current Project

The Black LIFE Study

The Black LIFE study (Linking Inequality, Feelings and the Environment) was funded in 2009 by the NIH Director's New Innovator Award Program. The grant title is "Immunologic Effects and a Structural 'Countermarketing' Intervention: Racism, the HPA Axis, and African American Health".

The overall aims of this project are to explore the effects of multiple levels of racism on the immune function, and overall health of urban African Americans, and to test a novel structural-level intervention to reduce the negative impact of racism. Significant disparities in major chronic illnesses continue to describe the current picture of health for African Americans, including cardiovascular disease, cancer, and overweight/obesity. Researchers have long understood stress to play a critical role in negative health outcomes, and particular attention has been paid to the hypothalamic-pituitary-adrenocortical (HPA) axis as a key pathway. Because experiences with racism constitute a significant stressor in the lives of African Americans, understanding the ways in which racism activates the axis will have profound meaning in addressing the determinants of African American health disparities.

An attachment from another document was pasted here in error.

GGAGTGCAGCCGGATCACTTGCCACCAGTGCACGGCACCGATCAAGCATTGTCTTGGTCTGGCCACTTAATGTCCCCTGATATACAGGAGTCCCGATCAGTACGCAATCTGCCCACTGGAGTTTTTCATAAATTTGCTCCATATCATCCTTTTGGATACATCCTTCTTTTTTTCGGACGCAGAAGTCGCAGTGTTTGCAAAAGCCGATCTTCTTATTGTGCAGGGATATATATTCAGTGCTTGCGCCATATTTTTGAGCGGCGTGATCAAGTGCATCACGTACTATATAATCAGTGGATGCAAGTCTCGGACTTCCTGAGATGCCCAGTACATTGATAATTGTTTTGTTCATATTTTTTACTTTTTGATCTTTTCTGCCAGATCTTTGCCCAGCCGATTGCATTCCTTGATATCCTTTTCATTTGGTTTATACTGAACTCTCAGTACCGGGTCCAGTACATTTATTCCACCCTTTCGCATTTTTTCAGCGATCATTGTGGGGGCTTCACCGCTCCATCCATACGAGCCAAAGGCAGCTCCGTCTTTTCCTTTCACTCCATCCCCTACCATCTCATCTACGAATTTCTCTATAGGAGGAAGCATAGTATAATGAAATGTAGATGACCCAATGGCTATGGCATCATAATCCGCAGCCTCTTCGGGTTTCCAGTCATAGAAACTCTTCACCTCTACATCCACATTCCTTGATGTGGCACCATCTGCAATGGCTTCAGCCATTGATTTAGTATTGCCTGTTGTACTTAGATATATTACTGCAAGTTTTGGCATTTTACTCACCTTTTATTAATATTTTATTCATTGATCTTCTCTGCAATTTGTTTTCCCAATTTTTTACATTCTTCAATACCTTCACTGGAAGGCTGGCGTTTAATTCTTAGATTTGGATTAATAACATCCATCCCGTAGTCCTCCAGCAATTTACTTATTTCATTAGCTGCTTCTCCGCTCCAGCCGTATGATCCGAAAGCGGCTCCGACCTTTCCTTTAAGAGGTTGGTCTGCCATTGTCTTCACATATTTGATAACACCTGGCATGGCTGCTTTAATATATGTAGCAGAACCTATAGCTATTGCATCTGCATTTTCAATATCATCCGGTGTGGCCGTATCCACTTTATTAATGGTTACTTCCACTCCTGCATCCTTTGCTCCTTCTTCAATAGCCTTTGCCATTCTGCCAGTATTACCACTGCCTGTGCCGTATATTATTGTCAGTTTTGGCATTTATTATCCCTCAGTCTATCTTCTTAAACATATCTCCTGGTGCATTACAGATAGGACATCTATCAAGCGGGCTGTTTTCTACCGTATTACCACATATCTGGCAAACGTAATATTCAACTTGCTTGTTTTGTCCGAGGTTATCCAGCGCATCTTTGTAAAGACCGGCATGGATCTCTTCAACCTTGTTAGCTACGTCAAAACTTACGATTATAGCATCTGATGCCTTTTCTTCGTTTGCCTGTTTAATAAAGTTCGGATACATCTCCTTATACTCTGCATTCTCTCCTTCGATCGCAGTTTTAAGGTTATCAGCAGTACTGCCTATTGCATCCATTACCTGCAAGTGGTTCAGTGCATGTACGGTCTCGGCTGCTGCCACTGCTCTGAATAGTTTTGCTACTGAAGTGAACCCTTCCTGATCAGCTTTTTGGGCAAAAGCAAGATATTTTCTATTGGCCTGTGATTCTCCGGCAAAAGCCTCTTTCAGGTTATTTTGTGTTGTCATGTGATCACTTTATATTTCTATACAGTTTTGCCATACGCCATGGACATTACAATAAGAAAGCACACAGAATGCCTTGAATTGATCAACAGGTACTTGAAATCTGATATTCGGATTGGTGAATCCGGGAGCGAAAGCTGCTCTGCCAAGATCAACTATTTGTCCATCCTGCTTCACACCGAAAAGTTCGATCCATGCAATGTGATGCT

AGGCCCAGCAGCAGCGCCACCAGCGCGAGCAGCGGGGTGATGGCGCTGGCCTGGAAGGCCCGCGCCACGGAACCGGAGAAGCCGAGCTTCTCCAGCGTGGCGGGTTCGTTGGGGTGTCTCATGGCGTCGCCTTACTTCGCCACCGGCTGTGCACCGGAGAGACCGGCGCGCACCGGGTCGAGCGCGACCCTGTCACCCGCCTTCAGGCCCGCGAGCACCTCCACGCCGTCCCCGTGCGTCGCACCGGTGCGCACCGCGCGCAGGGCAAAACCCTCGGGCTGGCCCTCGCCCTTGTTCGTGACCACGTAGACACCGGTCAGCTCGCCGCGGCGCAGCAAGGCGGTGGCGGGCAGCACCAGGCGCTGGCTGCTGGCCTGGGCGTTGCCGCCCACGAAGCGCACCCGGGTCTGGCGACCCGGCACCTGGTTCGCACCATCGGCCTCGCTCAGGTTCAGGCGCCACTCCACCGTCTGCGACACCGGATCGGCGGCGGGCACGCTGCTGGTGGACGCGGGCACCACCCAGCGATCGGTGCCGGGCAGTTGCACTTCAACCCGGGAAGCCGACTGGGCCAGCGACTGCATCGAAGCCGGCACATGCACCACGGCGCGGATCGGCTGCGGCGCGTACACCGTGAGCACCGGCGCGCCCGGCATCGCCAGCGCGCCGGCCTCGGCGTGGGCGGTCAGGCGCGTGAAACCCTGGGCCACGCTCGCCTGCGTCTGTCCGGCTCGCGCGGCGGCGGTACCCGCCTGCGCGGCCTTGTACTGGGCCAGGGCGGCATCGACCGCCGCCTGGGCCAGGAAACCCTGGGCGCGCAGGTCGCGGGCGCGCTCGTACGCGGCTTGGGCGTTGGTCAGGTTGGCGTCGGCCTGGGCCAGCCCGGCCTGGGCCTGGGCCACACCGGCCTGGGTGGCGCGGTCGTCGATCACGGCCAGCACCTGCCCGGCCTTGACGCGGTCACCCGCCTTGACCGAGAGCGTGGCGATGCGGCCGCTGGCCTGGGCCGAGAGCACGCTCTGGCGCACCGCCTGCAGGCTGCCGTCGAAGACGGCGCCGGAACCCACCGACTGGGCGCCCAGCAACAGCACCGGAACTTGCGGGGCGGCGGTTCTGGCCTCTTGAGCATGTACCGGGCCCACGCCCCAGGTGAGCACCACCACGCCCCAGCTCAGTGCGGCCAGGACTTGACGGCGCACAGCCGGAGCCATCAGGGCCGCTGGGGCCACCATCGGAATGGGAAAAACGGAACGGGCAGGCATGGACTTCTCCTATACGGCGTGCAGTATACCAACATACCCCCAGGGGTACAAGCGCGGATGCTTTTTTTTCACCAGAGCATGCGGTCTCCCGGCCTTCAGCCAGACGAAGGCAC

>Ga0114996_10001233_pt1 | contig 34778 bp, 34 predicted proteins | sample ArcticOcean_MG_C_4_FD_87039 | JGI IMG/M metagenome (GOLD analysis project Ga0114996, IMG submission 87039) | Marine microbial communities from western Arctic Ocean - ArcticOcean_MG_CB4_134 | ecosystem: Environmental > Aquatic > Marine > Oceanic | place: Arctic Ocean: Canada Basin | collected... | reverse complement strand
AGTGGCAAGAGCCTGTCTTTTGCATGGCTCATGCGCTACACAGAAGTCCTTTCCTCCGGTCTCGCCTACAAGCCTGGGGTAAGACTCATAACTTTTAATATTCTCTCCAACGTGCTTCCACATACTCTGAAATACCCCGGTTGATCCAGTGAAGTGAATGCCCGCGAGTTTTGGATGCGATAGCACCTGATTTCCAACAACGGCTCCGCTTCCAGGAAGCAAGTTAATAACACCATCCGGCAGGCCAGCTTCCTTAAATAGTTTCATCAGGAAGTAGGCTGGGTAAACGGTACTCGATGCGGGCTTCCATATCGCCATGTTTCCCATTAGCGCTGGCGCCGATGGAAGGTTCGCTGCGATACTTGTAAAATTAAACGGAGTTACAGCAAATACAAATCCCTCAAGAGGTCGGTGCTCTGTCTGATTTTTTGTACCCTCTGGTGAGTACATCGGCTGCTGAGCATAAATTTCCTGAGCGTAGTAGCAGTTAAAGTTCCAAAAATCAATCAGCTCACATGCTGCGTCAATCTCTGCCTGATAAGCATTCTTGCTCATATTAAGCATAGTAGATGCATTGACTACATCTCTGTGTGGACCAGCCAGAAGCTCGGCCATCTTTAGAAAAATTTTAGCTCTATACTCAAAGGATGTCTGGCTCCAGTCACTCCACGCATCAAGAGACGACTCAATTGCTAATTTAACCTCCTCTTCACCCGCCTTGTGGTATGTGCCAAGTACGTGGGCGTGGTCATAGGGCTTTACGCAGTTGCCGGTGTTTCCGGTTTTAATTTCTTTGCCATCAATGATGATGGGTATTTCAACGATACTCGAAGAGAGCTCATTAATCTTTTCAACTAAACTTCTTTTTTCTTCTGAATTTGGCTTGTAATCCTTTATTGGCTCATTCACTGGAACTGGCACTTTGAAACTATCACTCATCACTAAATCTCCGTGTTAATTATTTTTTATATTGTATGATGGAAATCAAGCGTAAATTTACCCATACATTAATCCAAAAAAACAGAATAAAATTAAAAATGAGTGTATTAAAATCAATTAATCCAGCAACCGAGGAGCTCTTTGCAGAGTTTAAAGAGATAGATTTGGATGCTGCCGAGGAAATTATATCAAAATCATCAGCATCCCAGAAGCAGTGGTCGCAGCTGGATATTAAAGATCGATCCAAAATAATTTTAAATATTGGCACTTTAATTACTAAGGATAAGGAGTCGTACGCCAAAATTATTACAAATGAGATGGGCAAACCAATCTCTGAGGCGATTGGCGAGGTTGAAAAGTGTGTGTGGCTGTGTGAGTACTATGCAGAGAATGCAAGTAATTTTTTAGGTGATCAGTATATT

In two sub-studies, the proposed research will enroll urban African Americans participants from New York City. In Study 1 we investigate how neighborhood-level institutional racism and perceived individual and collective racism affect immune and metabolic function and overall physical health, psychological well-being, and health behaviors. We also investigate the factors that may be protective against the deleterious effects of racism. In Study 2 we will test a neighborhood-level intervention to minimize the likelihood of internalized racism, vis-a-vis a racism "countermarketing" campaign. Outdoor advertising will be employed to deliver stark facts about American inequality in predominantly African American neighborhoods, as a means to raise consciousness and minimize negative health outcomes. Taken together, the proposed research attempts to answer two critical unanswered questions in biomedical and behavioral research:

1. How does racism get into the body?
2. What do we do about it?

Former team members

Amparo Abel-Bey, Brennan Davis,Brenda Senyara,Temi Adegbola, Gloria Diaz, Nelson Saldaña, Azure Thompson